Over the weekend, I put up an article on tips about how to stay safe while photographing protests. Little did I know that just a few hours later, my hometown of Grand Rapids would experience a major protest followed by violent riots throughout our downtown area.
I chose to not go down for the protest, but I know several people who did. From what I was told it was peaceful for the first couple hours, and then other protesters turned up and it got violent. Several storefronts were damaged and looting took place. Cars and garbage containers were set ablaze like I had never seen before.
I decided right there and then that I needed to go downtown the next day and see the aftermath for myself. I knew that there was going to be several people downtown cleaning up. I figured if I could document the community coming together and try to help where I could, it would be well worth my while.
Deciding what to document, and how
I was pretty shocked when I got downtown. There were already several hundred people helping to clean — they had gotten there as early as 5 a.m. That’s miraculous in and of itself, as a few small groups of people were still rioting an hour before that.
It was right then and there that I decided to focus on the cleanup, instead of focusing on the damage. I met up with my client — Downtown Grand Rapids Inc. — and talked to them about documenting everything. We waked the downtown area for four hours, and helped at a local business for about an hour, too. I walked away with hundreds of photographs that I then culled down and turned into them, promoting the community effort to clean up our city.
While I did capture some damage, I only chose to share one specific photograph. It was a close-up of a double-pane window that had been smashed. It was from the first building that had its glass smashed in the city.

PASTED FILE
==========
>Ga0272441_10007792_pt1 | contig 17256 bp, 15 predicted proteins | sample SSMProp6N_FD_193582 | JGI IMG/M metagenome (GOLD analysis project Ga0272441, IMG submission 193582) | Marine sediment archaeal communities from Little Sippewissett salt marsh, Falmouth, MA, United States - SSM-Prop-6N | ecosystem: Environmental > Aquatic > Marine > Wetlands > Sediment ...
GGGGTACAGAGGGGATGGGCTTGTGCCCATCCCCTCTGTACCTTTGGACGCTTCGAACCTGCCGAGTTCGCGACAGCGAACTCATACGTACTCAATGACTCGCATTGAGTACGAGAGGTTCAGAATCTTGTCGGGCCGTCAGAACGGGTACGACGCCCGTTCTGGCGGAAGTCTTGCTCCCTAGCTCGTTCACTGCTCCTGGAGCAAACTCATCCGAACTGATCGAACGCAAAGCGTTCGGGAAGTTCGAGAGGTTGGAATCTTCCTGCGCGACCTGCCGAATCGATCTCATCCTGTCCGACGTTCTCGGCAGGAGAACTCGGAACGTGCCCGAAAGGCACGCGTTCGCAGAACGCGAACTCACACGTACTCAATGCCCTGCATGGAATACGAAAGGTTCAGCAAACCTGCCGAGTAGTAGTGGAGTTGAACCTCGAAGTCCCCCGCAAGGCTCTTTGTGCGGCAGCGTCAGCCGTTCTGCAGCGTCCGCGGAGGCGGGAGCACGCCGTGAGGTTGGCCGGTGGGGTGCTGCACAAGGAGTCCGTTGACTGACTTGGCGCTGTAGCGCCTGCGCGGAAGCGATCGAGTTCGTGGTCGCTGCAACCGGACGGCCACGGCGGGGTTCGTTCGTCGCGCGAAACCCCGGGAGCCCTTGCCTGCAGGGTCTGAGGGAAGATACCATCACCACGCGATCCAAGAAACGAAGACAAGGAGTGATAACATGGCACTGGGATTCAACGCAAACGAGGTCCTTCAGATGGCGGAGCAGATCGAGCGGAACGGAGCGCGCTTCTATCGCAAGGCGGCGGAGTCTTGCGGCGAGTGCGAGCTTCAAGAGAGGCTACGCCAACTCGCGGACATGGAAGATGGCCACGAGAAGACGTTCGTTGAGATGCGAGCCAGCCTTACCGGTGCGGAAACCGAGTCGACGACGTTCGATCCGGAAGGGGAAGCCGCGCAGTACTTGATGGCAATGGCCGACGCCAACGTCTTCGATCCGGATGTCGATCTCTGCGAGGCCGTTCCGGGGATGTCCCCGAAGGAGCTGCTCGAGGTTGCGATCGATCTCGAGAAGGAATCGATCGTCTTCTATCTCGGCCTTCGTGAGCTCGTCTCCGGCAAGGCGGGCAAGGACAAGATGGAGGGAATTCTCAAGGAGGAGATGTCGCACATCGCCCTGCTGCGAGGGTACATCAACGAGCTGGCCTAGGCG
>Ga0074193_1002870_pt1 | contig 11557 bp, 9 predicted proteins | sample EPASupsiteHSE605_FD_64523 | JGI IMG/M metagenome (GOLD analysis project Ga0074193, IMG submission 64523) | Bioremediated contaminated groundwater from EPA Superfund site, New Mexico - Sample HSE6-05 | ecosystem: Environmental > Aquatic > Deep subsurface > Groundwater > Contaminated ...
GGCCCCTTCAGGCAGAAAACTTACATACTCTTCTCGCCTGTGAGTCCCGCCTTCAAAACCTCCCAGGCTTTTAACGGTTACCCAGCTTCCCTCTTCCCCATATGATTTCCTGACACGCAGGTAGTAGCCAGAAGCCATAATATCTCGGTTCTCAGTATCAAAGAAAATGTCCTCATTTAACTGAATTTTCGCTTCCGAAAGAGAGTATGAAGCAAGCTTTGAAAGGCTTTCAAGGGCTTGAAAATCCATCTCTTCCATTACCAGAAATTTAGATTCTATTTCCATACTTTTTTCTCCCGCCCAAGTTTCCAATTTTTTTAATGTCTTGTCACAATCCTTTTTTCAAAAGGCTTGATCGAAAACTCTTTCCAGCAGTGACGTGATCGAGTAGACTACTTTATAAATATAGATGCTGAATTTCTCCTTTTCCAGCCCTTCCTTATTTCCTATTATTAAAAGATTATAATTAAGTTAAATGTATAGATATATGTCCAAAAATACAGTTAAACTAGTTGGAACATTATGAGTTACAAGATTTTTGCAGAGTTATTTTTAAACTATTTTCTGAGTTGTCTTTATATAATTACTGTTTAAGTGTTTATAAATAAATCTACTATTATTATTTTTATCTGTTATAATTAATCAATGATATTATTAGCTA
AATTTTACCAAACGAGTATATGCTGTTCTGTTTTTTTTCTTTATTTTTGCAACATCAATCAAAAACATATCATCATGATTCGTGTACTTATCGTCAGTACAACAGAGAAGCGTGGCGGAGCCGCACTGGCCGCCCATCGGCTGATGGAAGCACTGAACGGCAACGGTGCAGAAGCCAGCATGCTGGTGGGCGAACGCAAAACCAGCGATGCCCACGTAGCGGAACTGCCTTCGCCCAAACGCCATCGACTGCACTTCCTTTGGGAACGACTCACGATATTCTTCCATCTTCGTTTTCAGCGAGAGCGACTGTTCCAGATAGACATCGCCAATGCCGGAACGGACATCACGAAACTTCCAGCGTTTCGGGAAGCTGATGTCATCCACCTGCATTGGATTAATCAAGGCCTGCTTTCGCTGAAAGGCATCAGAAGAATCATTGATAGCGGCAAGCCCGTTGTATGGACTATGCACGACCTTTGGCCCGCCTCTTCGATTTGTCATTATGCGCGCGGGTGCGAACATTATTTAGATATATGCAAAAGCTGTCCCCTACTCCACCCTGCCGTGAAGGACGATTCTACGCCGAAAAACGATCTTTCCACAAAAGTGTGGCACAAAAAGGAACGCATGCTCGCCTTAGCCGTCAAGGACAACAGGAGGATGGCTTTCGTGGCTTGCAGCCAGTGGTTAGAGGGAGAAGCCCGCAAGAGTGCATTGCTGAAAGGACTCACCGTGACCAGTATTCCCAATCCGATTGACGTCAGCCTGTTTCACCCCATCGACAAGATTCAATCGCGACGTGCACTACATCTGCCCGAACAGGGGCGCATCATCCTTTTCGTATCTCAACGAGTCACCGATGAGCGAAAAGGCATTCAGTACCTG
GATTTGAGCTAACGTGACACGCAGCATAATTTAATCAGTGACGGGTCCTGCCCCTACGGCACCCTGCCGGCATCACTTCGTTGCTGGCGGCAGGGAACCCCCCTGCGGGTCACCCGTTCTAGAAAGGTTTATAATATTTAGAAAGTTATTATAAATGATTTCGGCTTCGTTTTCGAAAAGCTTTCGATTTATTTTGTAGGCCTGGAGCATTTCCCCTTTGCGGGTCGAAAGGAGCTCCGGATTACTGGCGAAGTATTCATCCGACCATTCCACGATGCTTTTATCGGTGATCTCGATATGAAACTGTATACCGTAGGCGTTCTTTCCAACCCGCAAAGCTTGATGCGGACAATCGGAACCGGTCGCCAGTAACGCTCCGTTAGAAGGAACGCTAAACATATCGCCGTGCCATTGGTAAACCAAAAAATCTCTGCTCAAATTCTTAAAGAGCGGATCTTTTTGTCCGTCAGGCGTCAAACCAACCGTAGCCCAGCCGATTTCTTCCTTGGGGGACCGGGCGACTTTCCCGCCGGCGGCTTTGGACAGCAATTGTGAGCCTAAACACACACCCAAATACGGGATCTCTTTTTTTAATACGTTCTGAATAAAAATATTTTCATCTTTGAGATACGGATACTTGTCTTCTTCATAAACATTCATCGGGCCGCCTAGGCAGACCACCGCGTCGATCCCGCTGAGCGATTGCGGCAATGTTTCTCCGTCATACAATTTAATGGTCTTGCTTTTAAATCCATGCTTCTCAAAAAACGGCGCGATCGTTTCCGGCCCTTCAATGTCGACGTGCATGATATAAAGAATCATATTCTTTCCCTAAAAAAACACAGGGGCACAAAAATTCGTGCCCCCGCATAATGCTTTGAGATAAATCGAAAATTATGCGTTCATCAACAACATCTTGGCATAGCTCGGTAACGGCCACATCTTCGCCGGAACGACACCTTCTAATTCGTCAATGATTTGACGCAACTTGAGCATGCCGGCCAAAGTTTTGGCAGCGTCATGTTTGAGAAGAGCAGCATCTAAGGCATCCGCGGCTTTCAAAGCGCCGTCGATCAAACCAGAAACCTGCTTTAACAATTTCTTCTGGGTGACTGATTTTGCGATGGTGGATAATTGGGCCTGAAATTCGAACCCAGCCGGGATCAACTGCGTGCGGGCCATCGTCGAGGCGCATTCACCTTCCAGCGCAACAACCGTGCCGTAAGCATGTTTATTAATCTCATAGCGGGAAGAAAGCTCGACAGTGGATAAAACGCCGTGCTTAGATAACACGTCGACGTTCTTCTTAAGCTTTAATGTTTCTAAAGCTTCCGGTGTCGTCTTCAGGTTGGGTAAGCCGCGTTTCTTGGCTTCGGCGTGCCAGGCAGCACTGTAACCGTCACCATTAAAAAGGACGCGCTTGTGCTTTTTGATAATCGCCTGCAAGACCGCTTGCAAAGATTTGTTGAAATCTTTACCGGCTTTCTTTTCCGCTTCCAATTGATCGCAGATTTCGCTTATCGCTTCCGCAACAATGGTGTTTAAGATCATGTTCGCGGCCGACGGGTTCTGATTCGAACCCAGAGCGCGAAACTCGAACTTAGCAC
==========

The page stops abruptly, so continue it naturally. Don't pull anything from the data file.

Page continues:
I did this because I didn’t want the focus to be on the bad. I wanted it to be on the good, that showcased the community coming together. And I wanted it to say “we’re broken, but not shattered.”
Should you become a part of the story?
I’ve lived in Grand Rapids for 16 years, dating back to the first time I stepped foot on the Aquinas College campus. I fell in love with the city. In my photography, I photograph for several community organizations, and have captured outdoor events ranging from concerts to food truck rallies and everything in-between.
So for me, being downtown was more than just documenting what had happened. It was about trying to help out and present a positive message to the community.
I photographed people scrubbing off spray paint, boarding up windows, sweeping up glass and more. Local construction companies donated time and supplies to help secure businesses. Restaurants were feeding all of the volunteers to a feast — some that had been damaged — all for free. Others who couldn’t physically help were handing out water and snacks with their kids, or handing out supplies like gloves.
You’ll often hear many journalists say that it’s important to not become a part of the story. This helps to avoid things like bias. Up until this past weekend, I thought that, too. But I realized I was wrong. When you can make a positive difference in your community — whether it be through picking up trash, moving furniture in a retail store, hanging positive messages on windows or helping secure businesses — that’s worth your while.
Sure, capture the destruction. That’s important. But be sure to capture the good things that come from it, too, and help where you can.
For me, it was extremely important to document everything. But it was equally important to lend a little bit of time to the cleanup efforts, too. After all, this was my community. My city that I love.
My client estimated that a couple thousand people came to help. And while I was by no means as involved as those who got downtown before sunrise, or those volunteers who worked to clean up all day, I was happy to be able to document everything and to lend just a little bit of time into the efforts.